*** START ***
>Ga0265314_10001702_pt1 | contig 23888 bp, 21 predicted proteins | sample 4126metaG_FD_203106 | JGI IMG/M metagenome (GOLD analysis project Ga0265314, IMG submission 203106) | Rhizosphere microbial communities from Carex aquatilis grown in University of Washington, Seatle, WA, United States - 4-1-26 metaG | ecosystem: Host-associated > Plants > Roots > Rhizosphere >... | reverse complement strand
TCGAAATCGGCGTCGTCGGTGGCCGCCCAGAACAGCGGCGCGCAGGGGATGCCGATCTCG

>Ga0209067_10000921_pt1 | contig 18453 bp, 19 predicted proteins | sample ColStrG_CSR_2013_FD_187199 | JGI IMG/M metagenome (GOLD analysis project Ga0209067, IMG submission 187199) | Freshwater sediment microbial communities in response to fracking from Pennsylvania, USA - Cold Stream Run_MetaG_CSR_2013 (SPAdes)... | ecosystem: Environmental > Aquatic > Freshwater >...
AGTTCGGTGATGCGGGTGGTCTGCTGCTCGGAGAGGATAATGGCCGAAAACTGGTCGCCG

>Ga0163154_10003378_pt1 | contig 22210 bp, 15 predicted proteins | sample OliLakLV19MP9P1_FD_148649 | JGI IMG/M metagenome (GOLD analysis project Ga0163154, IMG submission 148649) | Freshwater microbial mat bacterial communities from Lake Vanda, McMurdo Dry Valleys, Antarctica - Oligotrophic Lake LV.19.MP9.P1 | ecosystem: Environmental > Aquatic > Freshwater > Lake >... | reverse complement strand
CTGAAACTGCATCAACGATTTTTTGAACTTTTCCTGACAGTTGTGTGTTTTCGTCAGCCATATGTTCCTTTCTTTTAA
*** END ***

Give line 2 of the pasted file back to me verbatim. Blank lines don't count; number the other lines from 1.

TCGAAATCGGCGTCGTCGGTGGCCGCCCAGAACAGCGGCGCGCAGGGGATGCCGATCTCG